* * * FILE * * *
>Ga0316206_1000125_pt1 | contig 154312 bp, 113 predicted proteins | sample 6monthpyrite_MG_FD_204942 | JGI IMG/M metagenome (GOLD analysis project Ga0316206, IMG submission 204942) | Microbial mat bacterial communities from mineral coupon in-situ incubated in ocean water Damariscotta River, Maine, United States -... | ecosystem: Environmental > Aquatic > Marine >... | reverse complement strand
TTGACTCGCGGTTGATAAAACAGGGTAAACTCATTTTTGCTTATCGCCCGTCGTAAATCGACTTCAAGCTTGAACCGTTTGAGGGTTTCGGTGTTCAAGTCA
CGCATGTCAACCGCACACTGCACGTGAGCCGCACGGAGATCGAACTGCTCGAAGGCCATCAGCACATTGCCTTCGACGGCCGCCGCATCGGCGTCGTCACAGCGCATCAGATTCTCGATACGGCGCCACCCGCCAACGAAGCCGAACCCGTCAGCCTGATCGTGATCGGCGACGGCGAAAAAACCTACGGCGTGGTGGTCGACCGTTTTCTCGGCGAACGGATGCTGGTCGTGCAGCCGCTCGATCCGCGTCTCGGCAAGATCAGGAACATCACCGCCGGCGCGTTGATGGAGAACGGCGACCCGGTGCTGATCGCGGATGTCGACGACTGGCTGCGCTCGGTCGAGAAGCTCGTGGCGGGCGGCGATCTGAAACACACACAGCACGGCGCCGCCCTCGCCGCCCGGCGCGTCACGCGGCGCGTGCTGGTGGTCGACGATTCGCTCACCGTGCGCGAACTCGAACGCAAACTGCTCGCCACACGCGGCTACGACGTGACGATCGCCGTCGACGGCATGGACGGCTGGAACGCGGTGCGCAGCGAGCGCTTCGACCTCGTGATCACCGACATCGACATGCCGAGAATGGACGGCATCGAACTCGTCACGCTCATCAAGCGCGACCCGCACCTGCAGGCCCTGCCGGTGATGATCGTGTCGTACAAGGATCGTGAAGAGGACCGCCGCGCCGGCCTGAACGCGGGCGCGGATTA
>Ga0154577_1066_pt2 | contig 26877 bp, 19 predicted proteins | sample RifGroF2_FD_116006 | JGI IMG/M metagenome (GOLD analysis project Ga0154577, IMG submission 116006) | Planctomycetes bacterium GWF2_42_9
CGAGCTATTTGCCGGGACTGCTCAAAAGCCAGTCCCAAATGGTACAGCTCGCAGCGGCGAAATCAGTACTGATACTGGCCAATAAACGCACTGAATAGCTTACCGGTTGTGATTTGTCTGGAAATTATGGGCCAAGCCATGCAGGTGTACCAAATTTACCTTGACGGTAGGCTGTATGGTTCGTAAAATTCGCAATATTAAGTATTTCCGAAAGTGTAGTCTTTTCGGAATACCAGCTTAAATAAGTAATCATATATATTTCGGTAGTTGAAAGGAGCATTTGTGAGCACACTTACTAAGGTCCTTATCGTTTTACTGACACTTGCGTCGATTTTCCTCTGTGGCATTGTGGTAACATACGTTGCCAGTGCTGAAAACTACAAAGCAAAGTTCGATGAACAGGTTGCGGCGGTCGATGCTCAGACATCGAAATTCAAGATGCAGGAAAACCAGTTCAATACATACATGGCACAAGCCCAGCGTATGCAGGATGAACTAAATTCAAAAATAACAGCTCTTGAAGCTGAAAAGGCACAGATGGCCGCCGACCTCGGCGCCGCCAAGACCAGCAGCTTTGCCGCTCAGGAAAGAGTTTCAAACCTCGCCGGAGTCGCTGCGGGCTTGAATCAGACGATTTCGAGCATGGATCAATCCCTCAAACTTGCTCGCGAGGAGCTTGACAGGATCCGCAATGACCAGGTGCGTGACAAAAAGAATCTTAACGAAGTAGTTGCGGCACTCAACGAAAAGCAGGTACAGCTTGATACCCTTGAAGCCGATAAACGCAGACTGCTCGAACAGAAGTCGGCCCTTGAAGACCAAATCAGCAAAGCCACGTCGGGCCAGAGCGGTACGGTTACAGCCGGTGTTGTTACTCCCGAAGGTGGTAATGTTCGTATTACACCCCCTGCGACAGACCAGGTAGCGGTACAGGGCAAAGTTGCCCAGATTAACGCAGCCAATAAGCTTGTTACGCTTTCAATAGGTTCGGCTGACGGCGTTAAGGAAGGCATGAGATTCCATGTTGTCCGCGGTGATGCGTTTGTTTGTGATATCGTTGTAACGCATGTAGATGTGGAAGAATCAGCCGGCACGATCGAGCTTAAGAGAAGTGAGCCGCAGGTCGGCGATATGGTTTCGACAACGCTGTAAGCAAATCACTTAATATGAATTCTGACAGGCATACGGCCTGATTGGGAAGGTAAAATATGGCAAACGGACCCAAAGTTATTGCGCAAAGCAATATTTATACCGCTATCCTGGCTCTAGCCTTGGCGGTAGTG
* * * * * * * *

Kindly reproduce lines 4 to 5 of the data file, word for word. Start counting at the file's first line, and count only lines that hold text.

>Ga0154577_1066_pt2 | contig 26877 bp, 19 predicted proteins | sample RifGroF2_FD_116006 | JGI IMG/M metagenome (GOLD analysis project Ga0154577, IMG submission 116006) | Planctomycetes bacterium GWF2_42_9
CGAGCTATTTGCCGGGACTGCTCAAAAGCCAGTCCCAAATGGTACAGCTCGCAGCGGCGAAATCAGTACTGATACTGGCCAATAAACGCACTGAATAGCTTACCGGTTGTGATTTGTCTGGAAATTATGGGCCAAGCCATGCAGGTGTACCAAATTTACCTTGACGGTAGGCTGTATGGTTCGTAAAATTCGCAATATTAAGTATTTCCGAAAGTGTAGTCTTTTCGGAATACCAGCTTAAATAAGTAATCATATATATTTCGGTAGTTGAAAGGAGCATTTGTGAGCACACTTACTAAGGTCCTTATCGTTTTACTGACACTTGCGTCGATTTTCCTCTGTGGCATTGTGGTAACATACGTTGCCAGTGCTGAAAACTACAAAGCAAAGTTCGATGAACAGGTTGCGGCGGTCGATGCTCAGACATCGAAATTCAAGATGCAGGAAAACCAGTTCAATACATACATGGCACAAGCCCAGCGTATGCAGGATGAACTAAATTCAAAAATAACAGCTCTTGAAGCTGAAAAGGCACAGATGGCCGCCGACCTCGGCGCCGCCAAGACCAGCAGCTTTGCCGCTCAGGAAAGAGTTTCAAACCTCGCCGGAGTCGCTGCGGGCTTGAATCAGACGATTTCGAGCATGGATCAATCCCTCAAACTTGCTCGCGAGGAGCTTGACAGGATCCGCAATGACCAGGTGCGTGACAAAAAGAATCTTAACGAAGTAGTTGCGGCACTCAACGAAAAGCAGGTACAGCTTGATACCCTTGAAGCCGATAAACGCAGACTGCTCGAACAGAAGTCGGCCCTTGAAGACCAAATCAGCAAAGCCACGTCGGGCCAGAGCGGTACGGTTACAGCCGGTGTTGTTACTCCCGAAGGTGGTAATGTTCGTATTACACCCCCTGCGACAGACCAGGTAGCGGTACAGGGCAAAGTTGCCCAGATTAACGCAGCCAATAAGCTTGTTACGCTTTCAATAGGTTCGGCTGACGGCGTTAAGGAAGGCATGAGATTCCATGTTGTCCGCGGTGATGCGTTTGTTTGTGATATCGTTGTAACGCATGTAGATGTGGAAGAATCAGCCGGCACGATCGAGCTTAAGAGAAGTGAGCCGCAGGTCGGCGATATGGTTTCGACAACGCTGTAAGCAAATCACTTAATATGAATTCTGACAGGCATACGGCCTGATTGGGAAGGTAAAATATGGCAAACGGACCCAAAGTTATTGCGCAAAGCAATATTTATACCGCTATCCTGGCTCTAGCCTTGGCGGTAGTG